Wednesday, April 21, 2021


Earlier this week I wrote about what Yoram Hazony calls “The Virtue of Nationalism,” the idea that independent nation-states with ethnically homogeneous populations and limited borders provide a better opportunity to maximize individual freedom and satisfaction than large imperial conglomerations that try to meld diverse groups into an ethnically neutral state of all its citizens.
I noted that nationalism is a natural extension of the inherent human tendency to like and trust others that resemble them, beginning with family members and expanding outward to include clans, tribes, and nations. I argued that this tendency was probably developed as a result of evolutionary forces over hundreds of thousands of years, and is now essentially hardwired into humans.

Zionism, Jewish nationalism, is naturally based on these human feelings.

But it’s not simple. As Jonathan Haidt notes in his fascinating book “The Righteous Mind: Why Good People Are Divided by Politics and Religion,” the “wiring” is not the same in every culture, and even within cultures there are individual differences. Haidt identifies five or six different “moral foundations” which give rise to our intuitive feelings about right and wrong, and good and evil. Individuals seem to possess these foundations in different proportions, and that causes divergent moral judgments about the same factual situations. For example, most people feel quite strongly that, other things being equal, human pain and suffering should be minimized. And most people have a conception of fairness or justice as morally good. But there are other moral foundations that are not as widespread: those for loyalty, for deference to authority, or for sanctity (the opposite of degradation or contamination).

Haidt suggests (I’m oversimplifying) that liberals tend to emphasize minimizing harm and realizing fairness, while conservatives add concerns about loyalty, authority, and sanctity. He also notes that in WEIRD (Western, Educated, Industrial, Rich, and Democratic) cultures, the last three seem to have atrophied. Many WEIRD people do not go past the “harm” criterion – they will say “no behavior is immoral unless someone is harmed by it.” Here is a link to an excerpt from the book which contains some examples. It’s entertaining to think about the examples given and ask yourself “how WEIRD am I?”

The pursuit of a Jewish nation-state is more than just a search for a way to protect ourselves against the antisemitism that is rife in the diaspora. Zionists feel a strong pull to make common cause with their fellow Jews, a feeling related to the moral foundation of Loyalty. And most of them, even the secular ones, feel that it ought to be located in the Jewish people’s historical homeland, which is related to the moral foundation of Sanctity. Zionism, in other words, is less likely to appeal to WEIRD people, who are less likely to be strongly influenced by Loyalty and Sanctity. And this is borne out in several ways.

Here in Israel, there is a controversy about the Nation-State Law, a strongly Zionist explication of the Jewishness of our state, which says (among other things) that “[t]he exercise of the right to national self-determination in the State of Israel is unique to the Jewish People.” In general, the Right supports it, while the Left believes that it should be weakened in the name of democracy and equality. The breakdown according to Haidt’s categories is almost perfect, with non-WEIRD people of Mizrachi and Russian backgrounds supporting it, and upper-class people and academics opposing it.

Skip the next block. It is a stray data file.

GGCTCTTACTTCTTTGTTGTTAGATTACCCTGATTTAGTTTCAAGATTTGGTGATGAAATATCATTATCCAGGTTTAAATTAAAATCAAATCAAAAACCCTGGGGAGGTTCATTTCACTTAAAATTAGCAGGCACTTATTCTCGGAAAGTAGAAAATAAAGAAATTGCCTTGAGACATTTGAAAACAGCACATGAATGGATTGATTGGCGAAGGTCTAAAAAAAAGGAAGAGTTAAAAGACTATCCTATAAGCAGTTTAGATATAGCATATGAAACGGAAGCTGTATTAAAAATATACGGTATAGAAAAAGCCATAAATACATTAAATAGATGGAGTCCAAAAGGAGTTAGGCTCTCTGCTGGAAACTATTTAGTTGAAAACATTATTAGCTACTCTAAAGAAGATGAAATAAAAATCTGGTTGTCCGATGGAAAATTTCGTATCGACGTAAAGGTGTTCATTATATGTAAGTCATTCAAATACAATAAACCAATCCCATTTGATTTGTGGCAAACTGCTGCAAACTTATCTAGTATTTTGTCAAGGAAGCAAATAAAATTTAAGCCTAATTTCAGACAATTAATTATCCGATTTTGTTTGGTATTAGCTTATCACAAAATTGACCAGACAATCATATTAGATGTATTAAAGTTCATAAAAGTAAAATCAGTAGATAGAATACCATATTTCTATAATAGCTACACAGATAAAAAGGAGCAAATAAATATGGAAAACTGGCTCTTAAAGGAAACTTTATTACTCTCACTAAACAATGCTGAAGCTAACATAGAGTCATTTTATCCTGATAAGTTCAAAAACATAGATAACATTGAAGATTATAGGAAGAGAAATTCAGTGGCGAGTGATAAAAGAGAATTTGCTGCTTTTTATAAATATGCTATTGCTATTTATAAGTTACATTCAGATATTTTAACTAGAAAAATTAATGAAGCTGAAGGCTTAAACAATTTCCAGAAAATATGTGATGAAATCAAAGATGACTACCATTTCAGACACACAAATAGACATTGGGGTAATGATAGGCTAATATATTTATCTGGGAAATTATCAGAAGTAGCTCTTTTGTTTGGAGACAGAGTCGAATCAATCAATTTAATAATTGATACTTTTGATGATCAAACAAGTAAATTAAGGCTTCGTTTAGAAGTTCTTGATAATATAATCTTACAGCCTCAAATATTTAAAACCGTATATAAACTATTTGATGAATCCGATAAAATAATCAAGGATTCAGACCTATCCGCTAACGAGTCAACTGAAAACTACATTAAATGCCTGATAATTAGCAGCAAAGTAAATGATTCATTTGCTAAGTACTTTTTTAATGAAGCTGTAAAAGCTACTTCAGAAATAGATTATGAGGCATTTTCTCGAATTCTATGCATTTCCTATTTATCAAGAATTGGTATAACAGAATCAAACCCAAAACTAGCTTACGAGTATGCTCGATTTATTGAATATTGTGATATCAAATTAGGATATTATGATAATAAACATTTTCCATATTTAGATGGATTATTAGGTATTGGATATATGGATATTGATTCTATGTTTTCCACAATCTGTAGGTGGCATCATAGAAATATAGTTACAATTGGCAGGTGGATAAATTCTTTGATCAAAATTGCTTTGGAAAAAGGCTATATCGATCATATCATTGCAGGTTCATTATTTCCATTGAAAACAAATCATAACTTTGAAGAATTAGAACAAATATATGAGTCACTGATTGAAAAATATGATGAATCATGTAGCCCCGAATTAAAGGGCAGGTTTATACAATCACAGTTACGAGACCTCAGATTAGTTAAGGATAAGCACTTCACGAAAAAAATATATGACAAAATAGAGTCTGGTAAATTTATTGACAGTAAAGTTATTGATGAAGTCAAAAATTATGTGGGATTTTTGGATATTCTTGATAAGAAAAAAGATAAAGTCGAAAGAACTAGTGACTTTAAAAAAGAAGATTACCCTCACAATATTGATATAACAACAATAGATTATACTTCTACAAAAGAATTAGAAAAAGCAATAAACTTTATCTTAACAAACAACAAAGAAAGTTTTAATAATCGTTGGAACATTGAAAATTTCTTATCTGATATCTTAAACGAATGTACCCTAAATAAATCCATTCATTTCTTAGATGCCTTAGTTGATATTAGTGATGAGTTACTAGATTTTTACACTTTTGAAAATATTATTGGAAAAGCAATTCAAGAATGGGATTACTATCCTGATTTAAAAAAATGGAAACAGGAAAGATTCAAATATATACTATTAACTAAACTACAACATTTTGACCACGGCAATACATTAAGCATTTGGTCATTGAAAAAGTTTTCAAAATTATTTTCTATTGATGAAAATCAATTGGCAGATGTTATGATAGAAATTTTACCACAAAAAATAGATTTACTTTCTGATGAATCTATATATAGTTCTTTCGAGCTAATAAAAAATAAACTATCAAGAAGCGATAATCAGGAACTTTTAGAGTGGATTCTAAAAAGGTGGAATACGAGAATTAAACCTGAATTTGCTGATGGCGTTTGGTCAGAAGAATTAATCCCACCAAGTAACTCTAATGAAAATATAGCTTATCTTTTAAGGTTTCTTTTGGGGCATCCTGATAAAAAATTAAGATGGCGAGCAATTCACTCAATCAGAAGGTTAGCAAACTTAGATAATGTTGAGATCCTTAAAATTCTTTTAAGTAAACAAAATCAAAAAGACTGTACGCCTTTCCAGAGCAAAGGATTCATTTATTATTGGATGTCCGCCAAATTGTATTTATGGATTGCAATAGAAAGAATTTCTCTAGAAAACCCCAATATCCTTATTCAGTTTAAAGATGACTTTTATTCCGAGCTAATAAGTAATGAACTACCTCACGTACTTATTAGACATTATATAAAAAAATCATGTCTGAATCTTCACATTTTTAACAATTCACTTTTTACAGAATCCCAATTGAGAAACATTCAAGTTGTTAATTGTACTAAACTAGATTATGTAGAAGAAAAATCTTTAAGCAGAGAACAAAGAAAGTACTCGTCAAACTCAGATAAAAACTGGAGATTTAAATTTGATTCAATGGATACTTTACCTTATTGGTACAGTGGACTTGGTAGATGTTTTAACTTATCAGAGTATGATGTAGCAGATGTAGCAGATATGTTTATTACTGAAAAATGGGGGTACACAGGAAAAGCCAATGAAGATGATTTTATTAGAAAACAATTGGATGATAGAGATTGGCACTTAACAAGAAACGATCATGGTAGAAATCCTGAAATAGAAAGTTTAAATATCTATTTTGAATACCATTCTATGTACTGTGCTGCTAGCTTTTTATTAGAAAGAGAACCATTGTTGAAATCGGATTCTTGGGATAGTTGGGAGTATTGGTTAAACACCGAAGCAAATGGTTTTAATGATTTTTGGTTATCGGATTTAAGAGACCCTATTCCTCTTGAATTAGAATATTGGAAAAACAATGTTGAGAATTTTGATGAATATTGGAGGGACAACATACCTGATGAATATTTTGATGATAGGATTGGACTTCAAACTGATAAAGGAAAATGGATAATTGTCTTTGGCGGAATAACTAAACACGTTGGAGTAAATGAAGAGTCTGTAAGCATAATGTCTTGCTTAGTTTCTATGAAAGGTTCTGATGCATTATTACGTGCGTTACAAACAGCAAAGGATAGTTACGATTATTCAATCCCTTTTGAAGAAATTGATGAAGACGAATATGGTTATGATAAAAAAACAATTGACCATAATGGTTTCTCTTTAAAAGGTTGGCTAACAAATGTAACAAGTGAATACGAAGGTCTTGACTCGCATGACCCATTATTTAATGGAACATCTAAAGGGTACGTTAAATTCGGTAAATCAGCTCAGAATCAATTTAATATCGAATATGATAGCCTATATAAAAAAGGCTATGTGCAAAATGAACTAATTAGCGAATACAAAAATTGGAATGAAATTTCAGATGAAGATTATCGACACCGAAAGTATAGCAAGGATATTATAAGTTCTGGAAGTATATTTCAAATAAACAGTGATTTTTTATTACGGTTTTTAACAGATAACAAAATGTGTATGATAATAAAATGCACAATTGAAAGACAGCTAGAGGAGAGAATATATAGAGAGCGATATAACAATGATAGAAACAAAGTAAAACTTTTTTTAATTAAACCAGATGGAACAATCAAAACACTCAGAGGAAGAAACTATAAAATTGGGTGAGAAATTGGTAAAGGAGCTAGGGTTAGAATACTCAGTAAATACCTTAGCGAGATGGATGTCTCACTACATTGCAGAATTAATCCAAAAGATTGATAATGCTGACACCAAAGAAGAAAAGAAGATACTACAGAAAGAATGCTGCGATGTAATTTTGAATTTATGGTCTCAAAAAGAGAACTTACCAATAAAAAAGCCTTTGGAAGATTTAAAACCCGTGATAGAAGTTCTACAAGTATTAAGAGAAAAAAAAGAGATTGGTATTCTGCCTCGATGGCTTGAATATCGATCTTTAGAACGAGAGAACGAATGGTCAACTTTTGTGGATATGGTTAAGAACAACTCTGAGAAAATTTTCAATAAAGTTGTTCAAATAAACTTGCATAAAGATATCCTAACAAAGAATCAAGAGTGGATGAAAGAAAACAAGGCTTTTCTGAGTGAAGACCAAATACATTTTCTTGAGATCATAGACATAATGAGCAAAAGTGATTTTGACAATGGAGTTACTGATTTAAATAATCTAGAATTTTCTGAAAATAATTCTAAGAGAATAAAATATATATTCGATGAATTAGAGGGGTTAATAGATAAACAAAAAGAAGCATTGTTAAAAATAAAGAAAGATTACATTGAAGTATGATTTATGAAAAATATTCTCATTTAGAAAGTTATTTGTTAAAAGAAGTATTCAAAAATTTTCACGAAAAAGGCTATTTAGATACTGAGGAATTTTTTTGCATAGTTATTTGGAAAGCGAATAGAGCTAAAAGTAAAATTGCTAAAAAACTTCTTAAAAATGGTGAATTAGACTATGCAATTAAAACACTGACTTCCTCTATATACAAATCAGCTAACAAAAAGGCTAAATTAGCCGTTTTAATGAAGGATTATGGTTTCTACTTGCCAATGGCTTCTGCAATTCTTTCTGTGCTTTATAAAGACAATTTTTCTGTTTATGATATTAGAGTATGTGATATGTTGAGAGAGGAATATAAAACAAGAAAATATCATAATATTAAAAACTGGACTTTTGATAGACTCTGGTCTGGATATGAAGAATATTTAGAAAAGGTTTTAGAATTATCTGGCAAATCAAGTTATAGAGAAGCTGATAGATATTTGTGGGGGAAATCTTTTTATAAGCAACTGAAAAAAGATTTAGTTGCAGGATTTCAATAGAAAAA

In the US, too, we see the same phenomenon. Most American Jews are descended from working-class immigrants, but since then they have done very well. Today, they tend to be well-educated and well off. Perhaps this is part of the reason that younger Jews, far from the culture of their struggling ancestors, seem to feel the connection to the Jewish people and to Zionism much less strongly than their grandparents did.

An individual’s set of moral foundations can change throughout life. Education, experience, and introspection can change it, albeit slowly. Most people seem to move toward the right with age, although there are notable exceptions. But at any given time, a person’s moral perceptions come through a fixed lens. This is why it’s so hard to change someone’s mind about these kinds of issues, as the subtitle of Haidt’s book implies.

And we can see why there seems to be a growing gap between American and Israeli Jews. Of course there are obvious differences in our experience – Israelis are much closer to the security situation and have more immediate personal concerns. But in addition, American Jews have been wealthier and well-educated for a much longer time, so the strength of their Loyalty and Sanctity foundations is less. And American culture in general deprecates the idea of peoplehood, although recently it has begun to try to develop it for specific groups (but not Jews).

This relates to the question that many of us ask: why are there so many Jewish anti-Zionists? Why do so many Jews take the side of their enemies, compared to Arabs who – while they may fight amongst themselves – more or less all agree to fight Israel as well?

The answer is that Jewish culture, because of its long exposure to the West, has lost some of the moral foundations that are still powerful in Arab cultures. It has become WEIRD. And that doesn’t serve us well in the Middle East.



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